The panzerotto was served on a bed of salad greens including rocket, and for extra flavour there were shards of parmesan and also a dusting of grated cheese.
Some halves of cherry tomatoes added extra splashes of colour and the dish also looked most attractive. It also brought back fond memories of Il Panzerotto of 30 years ago.
Carpaccio and foccaccia was a truly delish combo
As a rule, I wouldn’t order a carpaccio at a restaurant because the cook’s contribution to the dish is minimal: it’s not a good way of testing his culinary skills.
But the picture of the carpaccio on the large menu showed that it was cut thicker than usual — and that made a difference: I was interested in trying it.
And I could have it with freshly-baked foccaccia, which isn’t always an option because, strangely enough, many Italian restaurants don’t do foccaccia. That was another attractive proposition.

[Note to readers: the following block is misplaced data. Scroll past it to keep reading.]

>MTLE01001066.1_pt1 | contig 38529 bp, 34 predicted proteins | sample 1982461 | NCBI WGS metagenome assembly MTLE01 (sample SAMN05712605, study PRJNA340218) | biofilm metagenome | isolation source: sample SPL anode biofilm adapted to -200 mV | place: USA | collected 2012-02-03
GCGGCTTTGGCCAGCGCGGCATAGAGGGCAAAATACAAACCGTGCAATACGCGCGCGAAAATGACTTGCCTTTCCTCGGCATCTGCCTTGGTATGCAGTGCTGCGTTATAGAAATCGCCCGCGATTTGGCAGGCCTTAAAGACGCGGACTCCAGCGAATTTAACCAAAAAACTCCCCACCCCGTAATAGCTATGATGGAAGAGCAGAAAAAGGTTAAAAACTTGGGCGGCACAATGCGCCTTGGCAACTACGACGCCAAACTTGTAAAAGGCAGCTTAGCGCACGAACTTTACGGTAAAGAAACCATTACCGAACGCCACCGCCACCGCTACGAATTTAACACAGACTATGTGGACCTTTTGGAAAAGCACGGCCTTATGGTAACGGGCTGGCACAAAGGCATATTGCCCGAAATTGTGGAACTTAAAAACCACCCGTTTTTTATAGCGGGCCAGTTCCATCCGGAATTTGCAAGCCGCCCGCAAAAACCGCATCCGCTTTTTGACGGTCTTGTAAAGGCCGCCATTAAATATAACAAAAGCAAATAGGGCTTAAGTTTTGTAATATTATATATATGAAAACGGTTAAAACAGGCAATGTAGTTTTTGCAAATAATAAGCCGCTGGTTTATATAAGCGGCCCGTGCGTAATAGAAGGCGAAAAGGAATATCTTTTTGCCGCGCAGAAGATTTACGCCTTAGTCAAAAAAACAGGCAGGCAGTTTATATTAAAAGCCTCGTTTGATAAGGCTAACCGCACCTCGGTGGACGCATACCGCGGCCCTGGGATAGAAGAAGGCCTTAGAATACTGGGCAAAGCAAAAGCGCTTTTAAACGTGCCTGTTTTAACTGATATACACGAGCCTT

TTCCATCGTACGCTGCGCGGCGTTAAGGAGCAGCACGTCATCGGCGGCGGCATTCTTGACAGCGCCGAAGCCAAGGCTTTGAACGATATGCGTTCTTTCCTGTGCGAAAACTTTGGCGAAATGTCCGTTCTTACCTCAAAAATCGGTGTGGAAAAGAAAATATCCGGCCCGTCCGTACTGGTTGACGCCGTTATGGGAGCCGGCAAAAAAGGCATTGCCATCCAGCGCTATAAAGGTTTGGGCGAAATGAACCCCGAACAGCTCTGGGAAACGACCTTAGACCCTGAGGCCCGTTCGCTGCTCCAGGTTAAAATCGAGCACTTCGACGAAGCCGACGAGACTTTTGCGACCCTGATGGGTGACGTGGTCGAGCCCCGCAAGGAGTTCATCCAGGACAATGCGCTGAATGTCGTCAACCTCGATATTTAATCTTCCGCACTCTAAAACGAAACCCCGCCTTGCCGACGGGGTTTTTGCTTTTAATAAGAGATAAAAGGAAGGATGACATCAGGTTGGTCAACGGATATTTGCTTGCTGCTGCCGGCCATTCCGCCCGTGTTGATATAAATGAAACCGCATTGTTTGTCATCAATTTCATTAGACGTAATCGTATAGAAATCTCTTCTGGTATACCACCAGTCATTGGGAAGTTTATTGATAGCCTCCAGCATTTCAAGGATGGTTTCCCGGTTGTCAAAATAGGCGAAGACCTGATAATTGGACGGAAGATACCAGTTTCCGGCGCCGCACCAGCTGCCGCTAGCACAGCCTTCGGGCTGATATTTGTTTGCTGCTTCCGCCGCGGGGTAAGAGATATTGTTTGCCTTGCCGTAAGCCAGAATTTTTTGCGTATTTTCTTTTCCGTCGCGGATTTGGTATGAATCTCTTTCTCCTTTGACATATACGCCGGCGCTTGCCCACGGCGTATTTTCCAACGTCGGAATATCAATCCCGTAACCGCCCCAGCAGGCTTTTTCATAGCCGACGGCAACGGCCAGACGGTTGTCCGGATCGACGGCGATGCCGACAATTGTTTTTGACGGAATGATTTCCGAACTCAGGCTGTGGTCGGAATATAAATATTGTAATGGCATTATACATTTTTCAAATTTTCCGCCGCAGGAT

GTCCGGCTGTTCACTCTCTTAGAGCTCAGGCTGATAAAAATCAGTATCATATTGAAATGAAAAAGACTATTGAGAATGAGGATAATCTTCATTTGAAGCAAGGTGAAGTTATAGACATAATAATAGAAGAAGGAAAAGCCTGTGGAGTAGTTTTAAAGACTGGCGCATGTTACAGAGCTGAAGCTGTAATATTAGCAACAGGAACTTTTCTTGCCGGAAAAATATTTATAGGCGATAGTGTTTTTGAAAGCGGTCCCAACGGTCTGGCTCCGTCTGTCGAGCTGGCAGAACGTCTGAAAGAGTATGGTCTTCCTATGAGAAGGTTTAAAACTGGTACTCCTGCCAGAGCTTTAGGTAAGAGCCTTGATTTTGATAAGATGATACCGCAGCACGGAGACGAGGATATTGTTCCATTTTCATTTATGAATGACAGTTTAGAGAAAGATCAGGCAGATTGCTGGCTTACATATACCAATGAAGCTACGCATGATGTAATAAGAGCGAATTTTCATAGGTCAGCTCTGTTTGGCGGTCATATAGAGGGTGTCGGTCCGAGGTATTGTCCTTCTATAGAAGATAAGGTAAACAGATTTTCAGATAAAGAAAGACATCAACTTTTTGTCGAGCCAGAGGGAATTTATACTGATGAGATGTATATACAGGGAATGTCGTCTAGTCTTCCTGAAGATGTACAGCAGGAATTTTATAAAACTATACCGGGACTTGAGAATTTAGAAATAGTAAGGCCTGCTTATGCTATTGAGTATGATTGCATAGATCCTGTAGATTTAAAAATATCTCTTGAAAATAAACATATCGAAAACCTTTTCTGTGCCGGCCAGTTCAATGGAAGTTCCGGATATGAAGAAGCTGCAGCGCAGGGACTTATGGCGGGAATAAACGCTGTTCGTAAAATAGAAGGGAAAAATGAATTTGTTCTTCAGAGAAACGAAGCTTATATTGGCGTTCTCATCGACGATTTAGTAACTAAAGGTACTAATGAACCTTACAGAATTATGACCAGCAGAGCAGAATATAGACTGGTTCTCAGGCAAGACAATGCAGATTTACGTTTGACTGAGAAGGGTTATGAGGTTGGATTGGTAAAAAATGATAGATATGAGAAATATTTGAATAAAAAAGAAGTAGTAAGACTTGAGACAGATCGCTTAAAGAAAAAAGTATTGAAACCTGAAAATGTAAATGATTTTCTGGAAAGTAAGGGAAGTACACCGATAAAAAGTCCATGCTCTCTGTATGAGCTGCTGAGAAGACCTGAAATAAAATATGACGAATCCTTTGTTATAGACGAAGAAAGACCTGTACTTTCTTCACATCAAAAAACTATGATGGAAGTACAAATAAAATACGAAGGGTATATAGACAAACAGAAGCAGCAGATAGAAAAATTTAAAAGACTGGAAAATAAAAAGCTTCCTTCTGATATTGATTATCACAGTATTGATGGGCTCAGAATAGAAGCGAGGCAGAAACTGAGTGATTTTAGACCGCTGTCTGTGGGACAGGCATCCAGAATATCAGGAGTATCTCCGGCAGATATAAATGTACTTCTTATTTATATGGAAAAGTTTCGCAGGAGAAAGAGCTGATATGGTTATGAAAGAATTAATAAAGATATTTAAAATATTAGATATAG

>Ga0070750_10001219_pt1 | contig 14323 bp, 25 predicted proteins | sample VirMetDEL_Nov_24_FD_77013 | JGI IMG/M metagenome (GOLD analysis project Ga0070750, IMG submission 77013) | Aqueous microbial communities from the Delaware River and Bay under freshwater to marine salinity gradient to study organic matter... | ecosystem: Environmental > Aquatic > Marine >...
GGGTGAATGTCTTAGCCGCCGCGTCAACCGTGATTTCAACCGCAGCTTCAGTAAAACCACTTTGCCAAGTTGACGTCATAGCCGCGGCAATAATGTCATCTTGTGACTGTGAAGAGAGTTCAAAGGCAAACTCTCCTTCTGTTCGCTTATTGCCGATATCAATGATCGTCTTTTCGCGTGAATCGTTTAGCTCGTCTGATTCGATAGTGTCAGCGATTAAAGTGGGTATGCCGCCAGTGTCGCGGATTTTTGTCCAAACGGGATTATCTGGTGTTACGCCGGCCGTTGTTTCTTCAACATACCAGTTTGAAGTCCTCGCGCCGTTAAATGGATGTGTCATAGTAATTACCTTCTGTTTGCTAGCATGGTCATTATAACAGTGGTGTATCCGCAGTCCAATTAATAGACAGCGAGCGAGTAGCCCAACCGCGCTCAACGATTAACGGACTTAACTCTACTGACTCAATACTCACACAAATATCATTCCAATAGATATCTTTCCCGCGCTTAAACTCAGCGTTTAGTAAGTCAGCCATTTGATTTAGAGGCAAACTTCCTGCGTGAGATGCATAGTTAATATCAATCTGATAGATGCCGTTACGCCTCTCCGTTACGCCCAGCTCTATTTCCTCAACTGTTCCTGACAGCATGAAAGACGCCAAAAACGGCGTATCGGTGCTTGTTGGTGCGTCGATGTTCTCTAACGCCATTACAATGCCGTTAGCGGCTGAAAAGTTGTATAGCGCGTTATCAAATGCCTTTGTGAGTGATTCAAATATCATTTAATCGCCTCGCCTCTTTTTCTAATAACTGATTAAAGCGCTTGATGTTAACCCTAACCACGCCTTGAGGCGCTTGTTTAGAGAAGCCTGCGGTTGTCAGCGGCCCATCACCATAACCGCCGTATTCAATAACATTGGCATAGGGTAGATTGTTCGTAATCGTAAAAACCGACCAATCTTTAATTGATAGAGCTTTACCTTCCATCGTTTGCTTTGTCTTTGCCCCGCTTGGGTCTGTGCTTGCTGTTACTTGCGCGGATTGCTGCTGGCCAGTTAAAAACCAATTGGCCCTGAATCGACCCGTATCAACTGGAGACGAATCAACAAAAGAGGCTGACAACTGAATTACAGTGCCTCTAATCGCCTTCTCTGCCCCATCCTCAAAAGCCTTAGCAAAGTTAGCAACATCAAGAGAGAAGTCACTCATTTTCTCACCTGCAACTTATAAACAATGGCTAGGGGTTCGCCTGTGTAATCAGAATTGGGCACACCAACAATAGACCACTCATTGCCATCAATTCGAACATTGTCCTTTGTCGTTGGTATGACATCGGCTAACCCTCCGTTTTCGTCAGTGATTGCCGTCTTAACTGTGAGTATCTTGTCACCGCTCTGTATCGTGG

The more thickly sliced carpaccio was the right choice partly because it has to be cut — when it’s tissue-thin, one simply gathers it together with knife and fork.
That is probably more elegant when eating at Harry’s Bar in Venice where carpaccio was first served, but it’s not as much fun as cutting through it. The Venetian contessas who eat at Harry’s Bar never have it with foccaccia, preferring mini blinis. And it costs them much much more than €7.
The thicker carpaccio was even tastier than I expected: the slivers of parmesan cheese provided contrasts of textures, and a few capers scattered over the surface added a nice tangy touch.
Foccaccia sometimes comes with a pizza-like topping, but for most Italians it is simply a flat bread that is eaten with other dishes — just as we do with ordinary bread.
Italians buy it at bakeries and eat it as they go along the street — or they take it home without nibbling at it to have with a meal. It can be successfully warmed up in the oven — or you can go all the way and toast it.
The foccaccia is always much thicker than a Neapolitan pizza, and as the dough contains a small amount of yeast it has more of a bread-like consistency.
Ours was soft, had a lovely chewy texture, was most flavoursome and was ideal for eating with a carpaccio. It was one of the finest foccaccias I’ve ever had.